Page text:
Tag Archives: dan jurgens

Preview: Nightwing #62

Nightwing #62

(W) Dan Jurgens (A) Ronan Cliquet (CA) Greg Capullo
In Shops: Jul 17, 2019
SRP: $4.99

After the epic conclusion to the Burnback saga, it’s clear that while he may have forgotten his past, Ric Grayson’s innate skills and instincts as a team leader elevate Team Nightwing to a new level. But what does that mean for the Blüdhaven PD, and what does that mean for a man who is looking to live a life without the baggage of his past to hold him down? Ric seeks comfort in Bea’s arms, but may find answers in another’s Talons as we dive headlong into the Year of the Villain! Plus, Lex Luthor delivers the Court of Owls the means to own what they covet most: Ric Grayson.

Nightwing #62

Preview: Batman Beyond #33

Batman Beyond #33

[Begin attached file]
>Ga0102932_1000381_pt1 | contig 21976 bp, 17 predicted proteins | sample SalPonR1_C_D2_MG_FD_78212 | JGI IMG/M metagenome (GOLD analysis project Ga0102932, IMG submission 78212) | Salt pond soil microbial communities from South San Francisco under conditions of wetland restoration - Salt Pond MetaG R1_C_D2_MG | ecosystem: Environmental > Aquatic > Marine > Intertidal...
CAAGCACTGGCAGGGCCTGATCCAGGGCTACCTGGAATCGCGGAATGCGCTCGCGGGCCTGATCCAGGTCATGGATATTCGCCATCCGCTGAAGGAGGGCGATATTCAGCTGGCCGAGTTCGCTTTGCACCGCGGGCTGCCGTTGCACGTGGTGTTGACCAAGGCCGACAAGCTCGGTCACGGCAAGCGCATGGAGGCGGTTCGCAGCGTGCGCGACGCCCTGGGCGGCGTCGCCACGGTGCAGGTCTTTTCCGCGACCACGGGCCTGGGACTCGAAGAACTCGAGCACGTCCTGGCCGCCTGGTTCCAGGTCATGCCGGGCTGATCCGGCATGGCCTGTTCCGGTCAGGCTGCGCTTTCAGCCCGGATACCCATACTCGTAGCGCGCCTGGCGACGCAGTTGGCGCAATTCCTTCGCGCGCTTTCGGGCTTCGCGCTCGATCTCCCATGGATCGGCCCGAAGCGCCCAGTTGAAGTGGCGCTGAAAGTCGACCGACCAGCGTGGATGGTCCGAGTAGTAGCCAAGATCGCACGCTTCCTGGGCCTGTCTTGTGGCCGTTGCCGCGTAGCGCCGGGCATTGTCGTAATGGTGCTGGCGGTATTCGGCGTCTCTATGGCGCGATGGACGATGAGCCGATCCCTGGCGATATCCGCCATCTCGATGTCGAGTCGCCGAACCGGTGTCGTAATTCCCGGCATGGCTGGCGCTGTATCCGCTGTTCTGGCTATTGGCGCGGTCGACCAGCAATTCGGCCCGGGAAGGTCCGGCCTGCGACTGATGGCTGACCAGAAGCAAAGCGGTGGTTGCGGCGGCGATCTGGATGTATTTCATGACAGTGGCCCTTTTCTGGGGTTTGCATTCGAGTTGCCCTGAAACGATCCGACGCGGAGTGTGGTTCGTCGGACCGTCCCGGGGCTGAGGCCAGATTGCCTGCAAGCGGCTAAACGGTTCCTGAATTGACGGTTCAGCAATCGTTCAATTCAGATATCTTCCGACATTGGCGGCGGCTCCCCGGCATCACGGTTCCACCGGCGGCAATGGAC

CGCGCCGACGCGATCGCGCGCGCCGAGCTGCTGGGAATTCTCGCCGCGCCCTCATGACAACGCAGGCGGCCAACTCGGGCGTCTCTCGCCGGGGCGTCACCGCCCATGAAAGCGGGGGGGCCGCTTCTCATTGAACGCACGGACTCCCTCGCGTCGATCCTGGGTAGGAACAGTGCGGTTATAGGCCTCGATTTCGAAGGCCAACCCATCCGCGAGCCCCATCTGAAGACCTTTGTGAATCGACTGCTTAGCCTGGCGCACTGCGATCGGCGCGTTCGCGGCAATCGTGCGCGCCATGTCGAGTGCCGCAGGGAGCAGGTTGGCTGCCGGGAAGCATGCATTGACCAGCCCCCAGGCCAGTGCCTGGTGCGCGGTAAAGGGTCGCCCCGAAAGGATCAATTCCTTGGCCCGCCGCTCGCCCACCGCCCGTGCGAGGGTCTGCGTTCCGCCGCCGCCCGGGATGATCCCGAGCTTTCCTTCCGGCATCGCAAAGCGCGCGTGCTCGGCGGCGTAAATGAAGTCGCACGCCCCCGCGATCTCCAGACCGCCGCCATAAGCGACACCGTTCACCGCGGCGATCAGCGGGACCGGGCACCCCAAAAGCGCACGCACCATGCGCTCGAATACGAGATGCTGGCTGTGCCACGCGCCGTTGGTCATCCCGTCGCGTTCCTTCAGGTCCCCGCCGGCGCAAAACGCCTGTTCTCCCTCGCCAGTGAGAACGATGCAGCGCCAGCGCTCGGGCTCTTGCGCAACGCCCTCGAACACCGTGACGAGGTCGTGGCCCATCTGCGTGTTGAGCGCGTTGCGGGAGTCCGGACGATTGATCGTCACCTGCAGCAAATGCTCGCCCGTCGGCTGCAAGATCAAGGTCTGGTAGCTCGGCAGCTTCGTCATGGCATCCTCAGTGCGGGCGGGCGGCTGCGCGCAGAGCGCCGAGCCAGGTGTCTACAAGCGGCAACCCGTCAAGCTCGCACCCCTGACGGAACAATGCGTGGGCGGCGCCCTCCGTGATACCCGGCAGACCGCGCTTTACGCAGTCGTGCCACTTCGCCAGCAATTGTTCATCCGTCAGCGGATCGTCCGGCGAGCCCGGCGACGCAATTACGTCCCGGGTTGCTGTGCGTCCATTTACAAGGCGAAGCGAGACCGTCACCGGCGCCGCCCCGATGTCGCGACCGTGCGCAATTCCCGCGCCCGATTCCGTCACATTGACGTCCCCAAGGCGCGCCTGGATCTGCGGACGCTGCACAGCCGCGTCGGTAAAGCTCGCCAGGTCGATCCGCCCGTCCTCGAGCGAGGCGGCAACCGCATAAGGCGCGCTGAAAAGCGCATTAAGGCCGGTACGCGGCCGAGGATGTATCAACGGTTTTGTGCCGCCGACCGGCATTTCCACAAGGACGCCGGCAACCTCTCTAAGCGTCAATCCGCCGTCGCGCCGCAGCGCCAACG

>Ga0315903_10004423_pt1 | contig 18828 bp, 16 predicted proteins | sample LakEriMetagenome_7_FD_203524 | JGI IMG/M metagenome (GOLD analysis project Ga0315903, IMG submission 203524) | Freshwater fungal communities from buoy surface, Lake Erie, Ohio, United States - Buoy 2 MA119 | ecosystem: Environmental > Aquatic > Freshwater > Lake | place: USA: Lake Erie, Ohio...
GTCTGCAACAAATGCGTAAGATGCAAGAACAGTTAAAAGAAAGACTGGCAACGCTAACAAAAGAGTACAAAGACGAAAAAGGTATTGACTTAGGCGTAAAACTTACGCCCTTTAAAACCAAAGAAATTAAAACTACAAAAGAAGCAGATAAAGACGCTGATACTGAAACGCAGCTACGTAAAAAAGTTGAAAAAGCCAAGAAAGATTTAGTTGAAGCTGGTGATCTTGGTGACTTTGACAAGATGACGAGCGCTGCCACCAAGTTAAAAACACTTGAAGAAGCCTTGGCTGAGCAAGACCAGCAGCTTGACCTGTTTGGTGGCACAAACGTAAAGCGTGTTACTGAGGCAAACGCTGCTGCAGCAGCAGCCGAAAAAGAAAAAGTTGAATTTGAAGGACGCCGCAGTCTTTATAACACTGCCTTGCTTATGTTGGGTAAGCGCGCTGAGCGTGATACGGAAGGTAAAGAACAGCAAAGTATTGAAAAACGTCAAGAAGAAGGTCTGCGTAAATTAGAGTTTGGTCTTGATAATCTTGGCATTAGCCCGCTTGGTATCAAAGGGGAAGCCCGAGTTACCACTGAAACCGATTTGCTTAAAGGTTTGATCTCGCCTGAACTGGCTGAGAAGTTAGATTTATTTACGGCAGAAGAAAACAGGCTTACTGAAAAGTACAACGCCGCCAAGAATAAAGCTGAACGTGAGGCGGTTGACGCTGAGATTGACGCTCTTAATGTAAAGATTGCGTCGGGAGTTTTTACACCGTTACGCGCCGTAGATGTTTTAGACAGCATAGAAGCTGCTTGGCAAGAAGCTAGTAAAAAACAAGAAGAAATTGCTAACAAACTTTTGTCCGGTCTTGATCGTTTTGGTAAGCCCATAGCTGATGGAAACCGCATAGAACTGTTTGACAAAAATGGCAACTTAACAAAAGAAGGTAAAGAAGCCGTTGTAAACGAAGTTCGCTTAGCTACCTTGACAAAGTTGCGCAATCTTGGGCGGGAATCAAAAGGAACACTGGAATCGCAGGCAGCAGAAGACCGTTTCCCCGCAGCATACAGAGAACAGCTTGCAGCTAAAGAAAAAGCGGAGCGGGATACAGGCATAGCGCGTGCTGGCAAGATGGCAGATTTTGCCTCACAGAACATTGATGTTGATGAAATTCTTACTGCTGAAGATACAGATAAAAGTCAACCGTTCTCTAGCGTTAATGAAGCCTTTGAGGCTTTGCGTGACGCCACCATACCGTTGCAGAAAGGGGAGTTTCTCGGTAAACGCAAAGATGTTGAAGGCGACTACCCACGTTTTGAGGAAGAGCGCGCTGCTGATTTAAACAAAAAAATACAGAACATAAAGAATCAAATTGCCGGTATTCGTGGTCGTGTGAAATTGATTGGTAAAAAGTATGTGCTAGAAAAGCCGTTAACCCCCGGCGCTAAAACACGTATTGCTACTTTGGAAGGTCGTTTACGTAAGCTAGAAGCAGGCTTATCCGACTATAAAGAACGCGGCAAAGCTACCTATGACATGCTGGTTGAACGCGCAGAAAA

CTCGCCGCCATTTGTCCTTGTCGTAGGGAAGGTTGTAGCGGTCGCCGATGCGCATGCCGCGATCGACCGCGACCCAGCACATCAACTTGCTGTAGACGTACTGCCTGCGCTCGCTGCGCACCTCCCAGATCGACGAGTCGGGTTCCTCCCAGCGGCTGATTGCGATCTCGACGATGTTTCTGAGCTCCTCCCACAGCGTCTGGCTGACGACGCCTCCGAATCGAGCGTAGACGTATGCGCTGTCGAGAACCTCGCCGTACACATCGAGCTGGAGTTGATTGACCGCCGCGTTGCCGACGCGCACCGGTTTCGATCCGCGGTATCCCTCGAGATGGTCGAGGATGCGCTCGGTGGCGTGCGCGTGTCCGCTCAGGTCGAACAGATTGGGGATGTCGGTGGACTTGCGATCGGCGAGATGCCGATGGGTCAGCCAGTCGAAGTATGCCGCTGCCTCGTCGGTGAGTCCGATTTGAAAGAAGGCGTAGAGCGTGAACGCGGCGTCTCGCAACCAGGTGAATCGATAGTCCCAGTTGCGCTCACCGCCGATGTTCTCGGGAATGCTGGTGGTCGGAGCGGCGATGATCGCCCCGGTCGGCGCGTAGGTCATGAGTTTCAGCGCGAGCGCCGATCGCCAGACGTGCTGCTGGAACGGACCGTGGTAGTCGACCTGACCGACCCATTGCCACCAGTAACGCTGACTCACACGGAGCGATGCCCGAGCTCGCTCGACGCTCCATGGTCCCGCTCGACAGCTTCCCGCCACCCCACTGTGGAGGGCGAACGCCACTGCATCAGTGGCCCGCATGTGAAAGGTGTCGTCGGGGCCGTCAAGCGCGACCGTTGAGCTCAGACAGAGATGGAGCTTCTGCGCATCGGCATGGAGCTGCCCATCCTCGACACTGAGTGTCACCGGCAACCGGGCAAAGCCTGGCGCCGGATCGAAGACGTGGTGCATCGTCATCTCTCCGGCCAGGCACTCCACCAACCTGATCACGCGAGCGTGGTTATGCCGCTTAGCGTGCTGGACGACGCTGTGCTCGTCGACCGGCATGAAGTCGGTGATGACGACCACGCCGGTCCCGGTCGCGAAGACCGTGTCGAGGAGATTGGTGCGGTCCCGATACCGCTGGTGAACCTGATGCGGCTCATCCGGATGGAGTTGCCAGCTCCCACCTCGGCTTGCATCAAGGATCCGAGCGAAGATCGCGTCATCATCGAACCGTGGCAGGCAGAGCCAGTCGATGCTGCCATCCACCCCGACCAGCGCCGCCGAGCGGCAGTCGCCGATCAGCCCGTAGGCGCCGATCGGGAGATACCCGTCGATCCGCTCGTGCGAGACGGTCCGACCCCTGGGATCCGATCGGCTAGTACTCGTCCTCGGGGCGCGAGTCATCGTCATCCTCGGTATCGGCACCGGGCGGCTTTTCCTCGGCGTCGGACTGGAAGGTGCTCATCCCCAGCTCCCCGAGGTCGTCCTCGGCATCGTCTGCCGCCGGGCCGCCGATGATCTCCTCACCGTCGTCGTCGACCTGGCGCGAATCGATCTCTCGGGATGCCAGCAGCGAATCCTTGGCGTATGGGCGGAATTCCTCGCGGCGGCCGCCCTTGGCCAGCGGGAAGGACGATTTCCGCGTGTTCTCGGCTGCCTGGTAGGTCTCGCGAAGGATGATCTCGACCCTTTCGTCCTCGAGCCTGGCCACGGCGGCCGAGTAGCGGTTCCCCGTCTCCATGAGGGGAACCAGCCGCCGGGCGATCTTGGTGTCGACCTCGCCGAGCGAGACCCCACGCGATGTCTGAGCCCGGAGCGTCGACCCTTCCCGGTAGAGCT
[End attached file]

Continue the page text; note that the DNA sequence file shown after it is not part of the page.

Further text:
(W) Dan Jurgens (A) Rick Leonardi, Ande Parks (CA) Chris Samnee
RATED T
In Shops: Jun 26, 2019
SRP: $3.99

“Lost Daze” part three! Defeated at the hands of the Splitt, Batman radios for help. But Bruce Wayne doesn’t seem to have the same knowledge and experience Terry has relied on over the years from his mentor. Meanwhile, Melanie Walker tries to get to the bottom of everyone’s strange behavior by breaking into Arkham Asylum. Will she make a shocking discovery that will help Terry the way Bruce seems unable to?

Batman Beyond #33

Preview: Nightwing #61

Nightwing #61

(W) Dan Jurgens (A) Chris Mooneyham (CA) Kyle Hotz
RATED T
In Shops: Jun 19, 2019
SRP: $3.99